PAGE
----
Praise Precedes Victory

“After consulting the people, Jehoshaphat appointed men to sing to the Lord and to praise him for the splendor of his holiness as they went out at the head of the army, saying: ‘Give thanks to the Lord, for his love endures forever.’” – 2 Chronicles 20:21 After Jahaziel prophesied that Judah would win over the armies of Ammon, Moab, and Mt. Seir, King Jehoshaphat and his troops marched into war. However, instead of going entrenched in gear and combat strategy, they moved toward their enemies worshipping the Lord. So certain were they that God would make good on His promise to deliver them that they were confident enough to thank Him before it happened. And while we tend to think of conflict and struggle as solemn, the truth is that our greatest battles are often won from a posture of joyful praise. No matter how dire things look, the

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Unfinished Symphonies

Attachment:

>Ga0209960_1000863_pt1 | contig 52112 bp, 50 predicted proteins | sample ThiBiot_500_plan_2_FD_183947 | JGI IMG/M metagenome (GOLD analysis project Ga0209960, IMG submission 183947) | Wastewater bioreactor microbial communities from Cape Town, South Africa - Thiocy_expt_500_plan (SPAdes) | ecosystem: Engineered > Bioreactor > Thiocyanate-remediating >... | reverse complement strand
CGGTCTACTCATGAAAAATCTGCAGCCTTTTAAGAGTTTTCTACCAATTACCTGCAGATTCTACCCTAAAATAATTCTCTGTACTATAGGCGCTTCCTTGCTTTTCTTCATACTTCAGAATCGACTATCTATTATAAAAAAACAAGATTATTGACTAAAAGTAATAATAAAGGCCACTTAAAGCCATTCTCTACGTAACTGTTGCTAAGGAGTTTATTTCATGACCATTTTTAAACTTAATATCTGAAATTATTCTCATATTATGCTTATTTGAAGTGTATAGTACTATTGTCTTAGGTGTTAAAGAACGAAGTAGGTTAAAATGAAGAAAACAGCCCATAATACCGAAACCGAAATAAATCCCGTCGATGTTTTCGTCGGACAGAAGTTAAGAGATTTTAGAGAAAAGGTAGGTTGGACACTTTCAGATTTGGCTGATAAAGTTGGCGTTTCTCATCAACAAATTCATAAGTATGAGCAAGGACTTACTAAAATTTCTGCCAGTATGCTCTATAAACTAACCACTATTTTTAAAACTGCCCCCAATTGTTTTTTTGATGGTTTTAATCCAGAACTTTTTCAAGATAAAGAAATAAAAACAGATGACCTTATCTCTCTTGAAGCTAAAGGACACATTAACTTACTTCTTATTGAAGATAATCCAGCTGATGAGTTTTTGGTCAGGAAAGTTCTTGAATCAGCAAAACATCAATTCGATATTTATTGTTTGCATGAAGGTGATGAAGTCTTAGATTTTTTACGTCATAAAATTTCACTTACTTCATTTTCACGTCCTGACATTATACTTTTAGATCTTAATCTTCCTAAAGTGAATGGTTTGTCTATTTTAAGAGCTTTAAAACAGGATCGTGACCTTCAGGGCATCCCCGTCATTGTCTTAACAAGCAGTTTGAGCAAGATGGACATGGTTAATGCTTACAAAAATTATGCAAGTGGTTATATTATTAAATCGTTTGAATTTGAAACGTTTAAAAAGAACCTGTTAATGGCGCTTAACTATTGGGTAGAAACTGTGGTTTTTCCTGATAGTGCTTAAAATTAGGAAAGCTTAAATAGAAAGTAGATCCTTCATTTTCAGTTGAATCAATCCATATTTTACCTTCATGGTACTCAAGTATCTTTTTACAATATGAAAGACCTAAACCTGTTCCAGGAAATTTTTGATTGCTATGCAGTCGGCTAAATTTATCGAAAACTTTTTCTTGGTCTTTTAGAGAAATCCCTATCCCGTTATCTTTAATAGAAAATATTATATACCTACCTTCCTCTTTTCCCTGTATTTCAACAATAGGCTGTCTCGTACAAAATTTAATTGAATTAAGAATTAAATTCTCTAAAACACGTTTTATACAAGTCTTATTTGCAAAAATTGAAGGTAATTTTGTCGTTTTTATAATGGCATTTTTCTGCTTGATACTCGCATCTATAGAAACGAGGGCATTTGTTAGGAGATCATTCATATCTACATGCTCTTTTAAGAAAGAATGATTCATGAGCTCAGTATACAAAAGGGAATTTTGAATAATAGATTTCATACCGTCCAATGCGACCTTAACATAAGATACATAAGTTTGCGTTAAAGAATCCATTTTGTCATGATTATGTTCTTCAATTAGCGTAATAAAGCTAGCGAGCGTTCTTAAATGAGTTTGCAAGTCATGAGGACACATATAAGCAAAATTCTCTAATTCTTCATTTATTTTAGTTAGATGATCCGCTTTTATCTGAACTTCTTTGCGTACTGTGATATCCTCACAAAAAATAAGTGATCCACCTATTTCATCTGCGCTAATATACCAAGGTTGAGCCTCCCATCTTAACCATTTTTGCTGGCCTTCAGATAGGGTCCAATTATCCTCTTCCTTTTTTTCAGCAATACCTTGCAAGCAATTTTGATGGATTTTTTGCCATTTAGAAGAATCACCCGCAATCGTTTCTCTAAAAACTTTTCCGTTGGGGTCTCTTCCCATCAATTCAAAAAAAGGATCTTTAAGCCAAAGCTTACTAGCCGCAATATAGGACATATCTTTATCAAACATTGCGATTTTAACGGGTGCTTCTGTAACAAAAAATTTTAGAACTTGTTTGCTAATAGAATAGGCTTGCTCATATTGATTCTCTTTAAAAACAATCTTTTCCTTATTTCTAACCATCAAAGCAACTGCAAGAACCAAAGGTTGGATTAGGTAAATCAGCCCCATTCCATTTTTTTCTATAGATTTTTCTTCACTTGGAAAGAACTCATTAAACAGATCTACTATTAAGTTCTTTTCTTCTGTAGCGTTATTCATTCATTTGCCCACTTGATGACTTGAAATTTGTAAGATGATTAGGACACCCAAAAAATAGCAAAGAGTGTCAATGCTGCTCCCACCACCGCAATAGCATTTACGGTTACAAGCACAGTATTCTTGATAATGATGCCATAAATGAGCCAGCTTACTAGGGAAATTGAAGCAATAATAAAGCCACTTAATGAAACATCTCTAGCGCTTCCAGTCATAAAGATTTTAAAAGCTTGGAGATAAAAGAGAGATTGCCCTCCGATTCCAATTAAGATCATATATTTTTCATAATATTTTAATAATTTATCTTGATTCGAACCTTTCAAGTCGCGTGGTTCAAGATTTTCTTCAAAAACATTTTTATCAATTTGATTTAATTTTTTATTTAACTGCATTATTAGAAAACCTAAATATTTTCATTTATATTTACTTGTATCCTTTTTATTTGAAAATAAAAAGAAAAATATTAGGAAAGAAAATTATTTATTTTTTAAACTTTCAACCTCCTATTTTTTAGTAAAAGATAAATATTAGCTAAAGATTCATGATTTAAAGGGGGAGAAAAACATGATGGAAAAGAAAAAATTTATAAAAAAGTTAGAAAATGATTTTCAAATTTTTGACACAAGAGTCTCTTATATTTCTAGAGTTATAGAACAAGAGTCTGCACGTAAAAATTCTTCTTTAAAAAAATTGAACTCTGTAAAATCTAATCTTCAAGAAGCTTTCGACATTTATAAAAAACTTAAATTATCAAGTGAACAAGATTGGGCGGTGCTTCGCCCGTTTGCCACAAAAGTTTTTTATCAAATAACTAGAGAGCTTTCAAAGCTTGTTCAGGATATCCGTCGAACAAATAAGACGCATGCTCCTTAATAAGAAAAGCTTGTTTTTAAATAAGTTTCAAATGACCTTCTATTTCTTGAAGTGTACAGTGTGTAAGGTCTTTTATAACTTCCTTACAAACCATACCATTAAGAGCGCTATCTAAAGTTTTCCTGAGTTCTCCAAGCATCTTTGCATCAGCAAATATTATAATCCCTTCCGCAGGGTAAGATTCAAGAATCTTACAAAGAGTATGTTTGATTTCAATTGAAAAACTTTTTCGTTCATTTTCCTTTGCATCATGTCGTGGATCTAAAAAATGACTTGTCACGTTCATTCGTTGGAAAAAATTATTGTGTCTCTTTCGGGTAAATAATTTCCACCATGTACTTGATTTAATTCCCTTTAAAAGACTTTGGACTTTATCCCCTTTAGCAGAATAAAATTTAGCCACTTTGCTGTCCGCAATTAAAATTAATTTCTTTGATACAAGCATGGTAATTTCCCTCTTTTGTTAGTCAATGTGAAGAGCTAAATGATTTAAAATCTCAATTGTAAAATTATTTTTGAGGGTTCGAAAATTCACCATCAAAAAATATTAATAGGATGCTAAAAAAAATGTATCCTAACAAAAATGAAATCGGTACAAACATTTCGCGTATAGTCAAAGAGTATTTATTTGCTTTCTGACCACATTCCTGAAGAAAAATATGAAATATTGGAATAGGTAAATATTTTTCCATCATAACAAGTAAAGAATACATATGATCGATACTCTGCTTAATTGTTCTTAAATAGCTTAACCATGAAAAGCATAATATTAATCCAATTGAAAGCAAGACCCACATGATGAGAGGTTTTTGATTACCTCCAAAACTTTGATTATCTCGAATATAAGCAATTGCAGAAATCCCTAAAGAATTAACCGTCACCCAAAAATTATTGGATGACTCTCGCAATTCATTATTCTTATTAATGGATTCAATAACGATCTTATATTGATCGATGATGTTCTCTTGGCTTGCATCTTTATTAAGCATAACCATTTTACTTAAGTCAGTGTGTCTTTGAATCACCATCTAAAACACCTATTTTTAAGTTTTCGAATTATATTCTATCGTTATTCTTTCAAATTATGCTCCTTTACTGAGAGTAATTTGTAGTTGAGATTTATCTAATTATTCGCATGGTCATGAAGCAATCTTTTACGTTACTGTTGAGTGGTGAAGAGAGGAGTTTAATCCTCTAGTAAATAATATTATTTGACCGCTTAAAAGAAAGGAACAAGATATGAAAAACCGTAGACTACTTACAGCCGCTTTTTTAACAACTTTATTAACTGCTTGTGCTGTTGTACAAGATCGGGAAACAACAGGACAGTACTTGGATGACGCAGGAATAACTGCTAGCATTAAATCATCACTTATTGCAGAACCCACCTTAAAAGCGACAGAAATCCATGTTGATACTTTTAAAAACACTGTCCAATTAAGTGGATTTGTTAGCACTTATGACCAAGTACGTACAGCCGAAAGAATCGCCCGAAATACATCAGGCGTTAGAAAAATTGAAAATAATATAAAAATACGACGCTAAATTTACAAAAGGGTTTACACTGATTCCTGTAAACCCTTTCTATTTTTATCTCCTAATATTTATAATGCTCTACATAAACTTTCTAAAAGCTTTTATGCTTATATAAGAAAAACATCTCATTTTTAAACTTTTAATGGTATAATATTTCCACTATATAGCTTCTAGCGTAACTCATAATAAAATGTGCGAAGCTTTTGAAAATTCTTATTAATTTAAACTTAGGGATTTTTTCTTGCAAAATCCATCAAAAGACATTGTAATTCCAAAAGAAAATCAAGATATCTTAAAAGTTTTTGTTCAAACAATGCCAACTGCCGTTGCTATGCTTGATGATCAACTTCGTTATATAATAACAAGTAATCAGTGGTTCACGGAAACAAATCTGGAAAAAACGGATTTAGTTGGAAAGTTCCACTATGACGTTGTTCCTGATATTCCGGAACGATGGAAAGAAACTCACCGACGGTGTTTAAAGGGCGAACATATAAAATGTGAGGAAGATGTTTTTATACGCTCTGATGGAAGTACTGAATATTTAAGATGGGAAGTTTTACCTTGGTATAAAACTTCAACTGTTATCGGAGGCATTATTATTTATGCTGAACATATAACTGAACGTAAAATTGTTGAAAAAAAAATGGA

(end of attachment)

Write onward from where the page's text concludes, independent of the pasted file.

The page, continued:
“For we are God’s masterpiece. He has created us anew in Christ Jesus, so we can do the good things he planned for us long ago.” – Ephesians 2:10 (NLT) A symphony is an elaborate musical work that’s written for a full orchestra. It’s typically divided into four movements, and all of them are distinctly different but woven together by similar themes. Since composing such a complex piece of music is no easy task, there are several famous composers who started them but never finished. Perhaps the most famous is Franz Schubert and his Symphony #8, of which he completed only two movements. Though speculation by some is that he never intended to finish it, the reality is that he probably didn’t get to it, either because he lacked inspiration or didn’t receive adequate support. Thankfully for us, God doesn’t author any unfinished symphonies. Though our lives are complex and